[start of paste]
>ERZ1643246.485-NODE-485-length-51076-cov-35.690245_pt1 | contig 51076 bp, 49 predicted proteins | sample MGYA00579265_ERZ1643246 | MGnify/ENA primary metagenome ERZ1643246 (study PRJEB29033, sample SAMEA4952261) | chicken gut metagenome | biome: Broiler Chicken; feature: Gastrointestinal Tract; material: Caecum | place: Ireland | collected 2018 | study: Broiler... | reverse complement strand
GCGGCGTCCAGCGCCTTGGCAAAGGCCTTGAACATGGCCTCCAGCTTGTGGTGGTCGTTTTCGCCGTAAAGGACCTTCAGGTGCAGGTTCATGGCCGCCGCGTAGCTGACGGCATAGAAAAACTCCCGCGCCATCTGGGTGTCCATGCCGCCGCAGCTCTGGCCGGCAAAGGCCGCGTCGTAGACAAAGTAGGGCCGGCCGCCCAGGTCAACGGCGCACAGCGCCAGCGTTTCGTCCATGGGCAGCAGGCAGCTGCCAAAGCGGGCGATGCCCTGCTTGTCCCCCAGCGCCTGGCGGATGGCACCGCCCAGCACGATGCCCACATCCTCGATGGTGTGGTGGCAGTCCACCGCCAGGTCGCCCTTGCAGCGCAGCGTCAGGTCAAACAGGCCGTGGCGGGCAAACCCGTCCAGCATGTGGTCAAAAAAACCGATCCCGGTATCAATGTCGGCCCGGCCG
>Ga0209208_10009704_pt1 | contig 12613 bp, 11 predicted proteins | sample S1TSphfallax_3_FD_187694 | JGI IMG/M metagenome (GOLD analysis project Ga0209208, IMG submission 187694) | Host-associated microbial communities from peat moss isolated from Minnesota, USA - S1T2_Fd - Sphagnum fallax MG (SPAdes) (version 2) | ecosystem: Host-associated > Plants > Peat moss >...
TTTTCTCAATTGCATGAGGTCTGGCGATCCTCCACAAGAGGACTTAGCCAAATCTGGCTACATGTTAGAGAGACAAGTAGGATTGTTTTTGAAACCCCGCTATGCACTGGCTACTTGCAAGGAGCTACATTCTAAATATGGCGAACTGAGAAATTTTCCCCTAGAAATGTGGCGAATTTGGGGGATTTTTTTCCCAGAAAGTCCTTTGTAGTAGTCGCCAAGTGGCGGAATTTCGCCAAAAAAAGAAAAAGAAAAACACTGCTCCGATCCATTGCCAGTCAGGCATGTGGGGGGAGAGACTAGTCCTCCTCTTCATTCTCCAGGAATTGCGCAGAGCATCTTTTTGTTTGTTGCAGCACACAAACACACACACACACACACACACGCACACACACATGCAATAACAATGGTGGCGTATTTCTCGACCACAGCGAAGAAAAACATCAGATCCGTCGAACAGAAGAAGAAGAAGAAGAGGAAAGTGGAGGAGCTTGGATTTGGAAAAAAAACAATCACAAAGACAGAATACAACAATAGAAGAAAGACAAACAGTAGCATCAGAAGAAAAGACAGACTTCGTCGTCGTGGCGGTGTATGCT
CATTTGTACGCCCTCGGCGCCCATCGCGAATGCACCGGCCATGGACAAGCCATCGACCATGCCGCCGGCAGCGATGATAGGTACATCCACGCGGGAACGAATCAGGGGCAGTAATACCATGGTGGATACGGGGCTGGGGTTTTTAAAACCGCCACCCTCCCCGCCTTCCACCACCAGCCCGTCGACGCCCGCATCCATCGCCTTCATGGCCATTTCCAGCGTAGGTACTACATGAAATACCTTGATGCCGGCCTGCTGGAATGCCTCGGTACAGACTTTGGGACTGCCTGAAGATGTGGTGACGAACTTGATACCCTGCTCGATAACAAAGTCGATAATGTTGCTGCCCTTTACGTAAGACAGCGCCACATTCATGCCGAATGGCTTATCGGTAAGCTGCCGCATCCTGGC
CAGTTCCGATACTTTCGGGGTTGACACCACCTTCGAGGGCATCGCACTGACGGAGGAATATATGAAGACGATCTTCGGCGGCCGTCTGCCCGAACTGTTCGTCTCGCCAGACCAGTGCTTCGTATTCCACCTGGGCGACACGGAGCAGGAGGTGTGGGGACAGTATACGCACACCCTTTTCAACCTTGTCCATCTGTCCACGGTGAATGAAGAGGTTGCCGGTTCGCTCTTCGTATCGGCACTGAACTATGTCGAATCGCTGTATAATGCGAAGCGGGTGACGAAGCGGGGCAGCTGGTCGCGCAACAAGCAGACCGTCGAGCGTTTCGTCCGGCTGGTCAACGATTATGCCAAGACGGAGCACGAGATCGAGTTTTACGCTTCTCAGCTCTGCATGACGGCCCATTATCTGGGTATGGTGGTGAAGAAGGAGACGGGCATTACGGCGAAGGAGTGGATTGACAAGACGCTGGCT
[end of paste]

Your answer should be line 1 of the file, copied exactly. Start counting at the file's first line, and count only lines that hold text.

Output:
>ERZ1643246.485-NODE-485-length-51076-cov-35.690245_pt1 | contig 51076 bp, 49 predicted proteins | sample MGYA00579265_ERZ1643246 | MGnify/ENA primary metagenome ERZ1643246 (study PRJEB29033, sample SAMEA4952261) | chicken gut metagenome | biome: Broiler Chicken; feature: Gastrointestinal Tract; material: Caecum | place: Ireland | collected 2018 | study: Broiler... | reverse complement strand